Zanatta and Roth met nearly 15 years ago when the former worked as an intern at Merrill Lynch. After noticing how much Roth loved racing, Zanatta said he wanted in on the action.
“This is entirely Vince’s fault,” Zanatta said, with a laugh. “Vince owned fractional shares of horses with other ownerships. When I saw win pictures on Vince’s wall in his office, I said, ‘I need to get involved’. We both worked in banking, so we wanted it to make economic sense. We came from humble beginnings and grew every year since.”
Roth said he wanted NY Final Furlong to provide its partners and their families a good experience.
“One thing we really wanted to make was something similar to a country club feel,” Roth said. “When you join a country club, you can play golf, tennis, go swimming, and you go there because you’re there with people and families who like the same kind of stuff. Going to the track with a group is like the country club feel. We want all of our members to feel like they own 100 percent. People take their kids out, pet the horse, feed it a carrot and have a great time.”
The desire to offer partners and their families the best experience possible is one reason why they employ trainers Christophe Clement and Jorge Abreu.
“They are both super welcoming to anyone that shows up,” Roth said. “When people bring their families, and they welcome partners with open arms and they make everyone feel right at home. Christophe once spent the whole morning with one of our partners and they spoke high volumes of him. To have two guys that are as welcoming as they are paramount.”
Roth said NY Final Furlong partners can also derive excitement from an investor’s perspective by getting involved in a pinhooking partnership.
“There are other avenues to profit,” Roth said. “It’s not as exciting as watching the horse turn for home, but when you’re watching the board light up at the sale thinking you’re getting $100,000 for a horse and end up getting more, your heart starts racing.”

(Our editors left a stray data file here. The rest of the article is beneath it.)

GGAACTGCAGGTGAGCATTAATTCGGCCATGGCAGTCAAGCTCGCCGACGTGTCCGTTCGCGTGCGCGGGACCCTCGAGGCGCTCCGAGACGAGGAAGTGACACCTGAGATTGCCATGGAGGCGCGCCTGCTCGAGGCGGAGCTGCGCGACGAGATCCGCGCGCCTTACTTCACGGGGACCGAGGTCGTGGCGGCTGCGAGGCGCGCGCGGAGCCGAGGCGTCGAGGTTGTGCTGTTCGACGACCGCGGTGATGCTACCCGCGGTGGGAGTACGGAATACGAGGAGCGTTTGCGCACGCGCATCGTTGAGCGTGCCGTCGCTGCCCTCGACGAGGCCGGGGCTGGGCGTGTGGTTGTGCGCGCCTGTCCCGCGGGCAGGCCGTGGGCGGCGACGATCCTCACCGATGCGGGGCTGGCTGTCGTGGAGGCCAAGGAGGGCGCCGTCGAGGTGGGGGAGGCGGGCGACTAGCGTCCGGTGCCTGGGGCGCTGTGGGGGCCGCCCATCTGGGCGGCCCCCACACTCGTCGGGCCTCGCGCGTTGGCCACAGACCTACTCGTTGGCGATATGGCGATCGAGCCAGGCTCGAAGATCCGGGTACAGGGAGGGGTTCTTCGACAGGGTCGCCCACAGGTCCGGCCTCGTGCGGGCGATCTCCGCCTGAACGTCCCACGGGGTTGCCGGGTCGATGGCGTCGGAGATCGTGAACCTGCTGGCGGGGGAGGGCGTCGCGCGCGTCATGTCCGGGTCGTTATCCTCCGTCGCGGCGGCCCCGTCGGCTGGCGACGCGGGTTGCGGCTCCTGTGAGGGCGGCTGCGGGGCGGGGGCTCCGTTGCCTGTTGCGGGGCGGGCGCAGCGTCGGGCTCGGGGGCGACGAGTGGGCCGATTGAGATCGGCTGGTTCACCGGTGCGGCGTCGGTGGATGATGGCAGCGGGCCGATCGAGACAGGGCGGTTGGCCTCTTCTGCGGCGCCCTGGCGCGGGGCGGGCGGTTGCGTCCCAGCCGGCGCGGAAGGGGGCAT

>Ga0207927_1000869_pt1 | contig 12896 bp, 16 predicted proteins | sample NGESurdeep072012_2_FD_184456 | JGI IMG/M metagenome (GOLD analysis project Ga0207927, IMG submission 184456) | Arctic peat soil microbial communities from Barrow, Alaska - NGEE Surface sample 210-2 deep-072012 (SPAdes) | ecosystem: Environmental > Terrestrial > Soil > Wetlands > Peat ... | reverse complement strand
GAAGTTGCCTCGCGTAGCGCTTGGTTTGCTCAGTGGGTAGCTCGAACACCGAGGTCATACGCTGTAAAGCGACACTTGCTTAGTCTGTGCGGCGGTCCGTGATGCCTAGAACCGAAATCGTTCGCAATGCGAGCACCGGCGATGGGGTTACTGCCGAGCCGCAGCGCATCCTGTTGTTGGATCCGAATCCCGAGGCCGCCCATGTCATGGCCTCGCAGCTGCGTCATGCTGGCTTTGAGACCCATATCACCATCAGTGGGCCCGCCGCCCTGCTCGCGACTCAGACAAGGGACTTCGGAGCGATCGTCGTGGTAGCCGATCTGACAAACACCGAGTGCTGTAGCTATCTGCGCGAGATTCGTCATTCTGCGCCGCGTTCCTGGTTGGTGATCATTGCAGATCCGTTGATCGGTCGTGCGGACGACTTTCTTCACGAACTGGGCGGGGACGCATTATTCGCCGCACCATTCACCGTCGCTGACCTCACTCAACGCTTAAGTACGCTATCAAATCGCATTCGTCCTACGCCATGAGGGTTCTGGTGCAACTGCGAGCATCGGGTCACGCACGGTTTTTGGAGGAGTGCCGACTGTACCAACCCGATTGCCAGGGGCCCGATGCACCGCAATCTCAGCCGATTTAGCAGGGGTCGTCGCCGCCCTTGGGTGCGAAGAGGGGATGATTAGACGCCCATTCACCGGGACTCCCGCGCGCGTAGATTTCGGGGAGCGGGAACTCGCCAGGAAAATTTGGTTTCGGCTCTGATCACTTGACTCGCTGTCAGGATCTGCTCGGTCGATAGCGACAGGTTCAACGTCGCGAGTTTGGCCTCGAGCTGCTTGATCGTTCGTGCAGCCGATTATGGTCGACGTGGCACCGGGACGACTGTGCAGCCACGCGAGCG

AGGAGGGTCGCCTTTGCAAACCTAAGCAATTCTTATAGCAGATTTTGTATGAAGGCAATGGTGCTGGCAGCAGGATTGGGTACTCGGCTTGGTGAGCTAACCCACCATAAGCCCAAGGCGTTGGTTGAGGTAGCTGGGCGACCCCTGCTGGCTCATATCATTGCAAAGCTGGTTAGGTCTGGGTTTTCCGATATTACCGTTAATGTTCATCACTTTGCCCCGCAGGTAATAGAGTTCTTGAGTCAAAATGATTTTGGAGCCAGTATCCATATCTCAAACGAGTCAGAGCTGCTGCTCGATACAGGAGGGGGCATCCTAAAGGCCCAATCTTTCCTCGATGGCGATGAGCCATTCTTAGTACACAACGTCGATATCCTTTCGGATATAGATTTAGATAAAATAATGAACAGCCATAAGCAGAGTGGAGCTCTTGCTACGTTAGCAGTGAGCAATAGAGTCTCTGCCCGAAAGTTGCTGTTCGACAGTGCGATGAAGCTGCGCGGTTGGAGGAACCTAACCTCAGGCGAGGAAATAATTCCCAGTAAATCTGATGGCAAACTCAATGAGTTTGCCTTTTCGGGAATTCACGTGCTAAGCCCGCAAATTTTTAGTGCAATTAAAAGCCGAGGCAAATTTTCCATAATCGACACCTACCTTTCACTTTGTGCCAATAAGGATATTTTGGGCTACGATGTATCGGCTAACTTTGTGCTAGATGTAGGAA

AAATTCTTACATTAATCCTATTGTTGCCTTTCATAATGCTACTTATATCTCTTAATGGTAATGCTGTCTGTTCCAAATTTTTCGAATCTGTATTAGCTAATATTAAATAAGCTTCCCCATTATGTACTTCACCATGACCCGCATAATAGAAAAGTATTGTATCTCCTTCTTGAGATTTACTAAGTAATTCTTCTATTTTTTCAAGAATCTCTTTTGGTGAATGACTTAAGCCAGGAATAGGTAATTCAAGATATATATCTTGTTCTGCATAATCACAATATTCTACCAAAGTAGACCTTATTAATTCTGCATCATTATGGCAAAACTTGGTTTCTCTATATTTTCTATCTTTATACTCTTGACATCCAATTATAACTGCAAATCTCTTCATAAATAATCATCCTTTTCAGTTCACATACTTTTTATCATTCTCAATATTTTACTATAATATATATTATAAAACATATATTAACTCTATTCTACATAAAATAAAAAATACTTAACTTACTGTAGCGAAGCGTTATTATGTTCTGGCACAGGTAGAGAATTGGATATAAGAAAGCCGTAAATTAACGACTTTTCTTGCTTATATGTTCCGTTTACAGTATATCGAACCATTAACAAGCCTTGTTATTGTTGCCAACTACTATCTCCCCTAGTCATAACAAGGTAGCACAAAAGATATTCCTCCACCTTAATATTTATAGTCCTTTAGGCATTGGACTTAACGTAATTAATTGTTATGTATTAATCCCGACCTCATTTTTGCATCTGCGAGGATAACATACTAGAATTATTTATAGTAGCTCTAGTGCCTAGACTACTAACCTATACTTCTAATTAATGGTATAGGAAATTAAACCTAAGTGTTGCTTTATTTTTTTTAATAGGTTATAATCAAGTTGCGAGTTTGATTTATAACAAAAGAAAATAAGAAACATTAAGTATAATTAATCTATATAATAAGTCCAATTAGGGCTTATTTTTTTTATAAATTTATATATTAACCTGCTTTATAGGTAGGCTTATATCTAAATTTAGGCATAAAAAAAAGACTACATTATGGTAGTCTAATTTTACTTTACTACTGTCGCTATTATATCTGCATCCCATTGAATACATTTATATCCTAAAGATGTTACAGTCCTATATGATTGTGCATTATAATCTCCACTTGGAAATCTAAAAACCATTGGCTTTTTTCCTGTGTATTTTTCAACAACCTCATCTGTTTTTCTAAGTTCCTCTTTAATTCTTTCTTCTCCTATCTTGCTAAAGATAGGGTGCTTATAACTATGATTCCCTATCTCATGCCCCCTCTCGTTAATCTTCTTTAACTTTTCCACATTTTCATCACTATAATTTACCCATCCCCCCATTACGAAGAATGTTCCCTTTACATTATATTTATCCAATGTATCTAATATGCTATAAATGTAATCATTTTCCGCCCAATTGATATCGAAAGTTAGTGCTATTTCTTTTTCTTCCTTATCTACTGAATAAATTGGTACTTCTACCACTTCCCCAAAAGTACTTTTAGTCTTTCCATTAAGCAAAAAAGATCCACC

NY Final Furlong’s most successful horse has been Espresso Shot, a stakes-winner at ages 2, 3, 4, and 5 and is still in training. The 5-year-old state-bred daughter of Mission Impazible was bought by Final Furlong for $69,000 from the 2017 Fasig-Tipton New York-bred Yearling Sale and has amassed nearly a half-million in earnings through a record of 21-5-3-2 for Abreu.
Owned in partnership with Maspeth Stables and Parkland Thoroughbreds, Espresso Shot opened new doors for NY Final Furlong, allowing the syndicate to build on their broodmare program. Two years after buying Espresso Shot, they acquired her dam, Glory Gold, in foal to Firing Line.
“Because of Espresso Shot, we’ve been able to expand the broodmare partnerships even more,” Zanatta said. “She also is throwing some hard-knocking New York-bred runners. Right before Espresso Shot earned black type, we bought her mare in foal for $13,000 and created the partnership around that. We’ve captured a lot of value behind that mare.”
The versatile Espresso Shot will look to add to her impressive ledger with an upcoming start against fellow state-breds at Saratoga in either the nine-furlong $100,000 Saratoga Dew Handicap on August 12 or the 6 1/2-furlong $100,000 Union Avenue Handicap on August 19.
In late 2019, NY Final Furlong acquired Espresso Shot’s half-sister Goldtown, who was initially campaigned by Hall of Famer Mark Casse and was a sale-topper at the 2015 Fasig-Tipton Saratoga New York-bred Yearling Sale.
“She was entered for a $16,000 tag at Woodbine. We decided to claim her as a broodmare but lost a three-way shake. She won three allowances races after that,” Zanatta said. “We saw she was entered in the  Keeneland November Sale, called up the owners, and made an offer privately. We raced her once ourselves and then retired her as winter approached. We created a breeding partnership around her, and she’s the third broodmare in our band.”